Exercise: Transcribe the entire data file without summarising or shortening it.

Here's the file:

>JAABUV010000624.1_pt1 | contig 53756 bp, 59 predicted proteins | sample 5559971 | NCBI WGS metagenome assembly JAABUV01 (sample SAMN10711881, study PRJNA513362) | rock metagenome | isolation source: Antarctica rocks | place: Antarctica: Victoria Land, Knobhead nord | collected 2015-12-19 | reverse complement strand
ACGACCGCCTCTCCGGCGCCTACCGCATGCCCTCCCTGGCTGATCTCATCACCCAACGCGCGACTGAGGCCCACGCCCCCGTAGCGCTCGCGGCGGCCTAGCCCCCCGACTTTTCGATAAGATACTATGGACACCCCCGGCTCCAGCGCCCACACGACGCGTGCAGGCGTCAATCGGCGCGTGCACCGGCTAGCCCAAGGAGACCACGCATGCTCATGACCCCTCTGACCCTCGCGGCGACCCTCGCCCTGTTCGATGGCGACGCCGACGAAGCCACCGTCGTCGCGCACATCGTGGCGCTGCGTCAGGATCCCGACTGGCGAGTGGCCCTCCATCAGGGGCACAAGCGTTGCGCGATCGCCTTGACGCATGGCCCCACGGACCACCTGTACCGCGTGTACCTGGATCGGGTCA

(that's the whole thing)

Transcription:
>JAABUV010000624.1_pt1 | contig 53756 bp, 59 predicted proteins | sample 5559971 | NCBI WGS metagenome assembly JAABUV01 (sample SAMN10711881, study PRJNA513362) | rock metagenome | isolation source: Antarctica rocks | place: Antarctica: Victoria Land, Knobhead nord | collected 2015-12-19 | reverse complement strand
ACGACCGCCTCTCCGGCGCCTACCGCATGCCCTCCCTGGCTGATCTCATCACCCAACGCGCGACTGAGGCCCACGCCCCCGTAGCGCTCGCGGCGGCCTAGCCCCCCGACTTTTCGATAAGATACTATGGACACCCCCGGCTCCAGCGCCCACACGACGCGTGCAGGCGTCAATCGGCGCGTGCACCGGCTAGCCCAAGGAGACCACGCATGCTCATGACCCCTCTGACCCTCGCGGCGACCCTCGCCCTGTTCGATGGCGACGCCGACGAAGCCACCGTCGTCGCGCACATCGTGGCGCTGCGTCAGGATCCCGACTGGCGAGTGGCCCTCCATCAGGGGCACAAGCGTTGCGCGATCGCCTTGACGCATGGCCCCACGGACCACCTGTACCGCGTGTACCTGGATCGGGTCA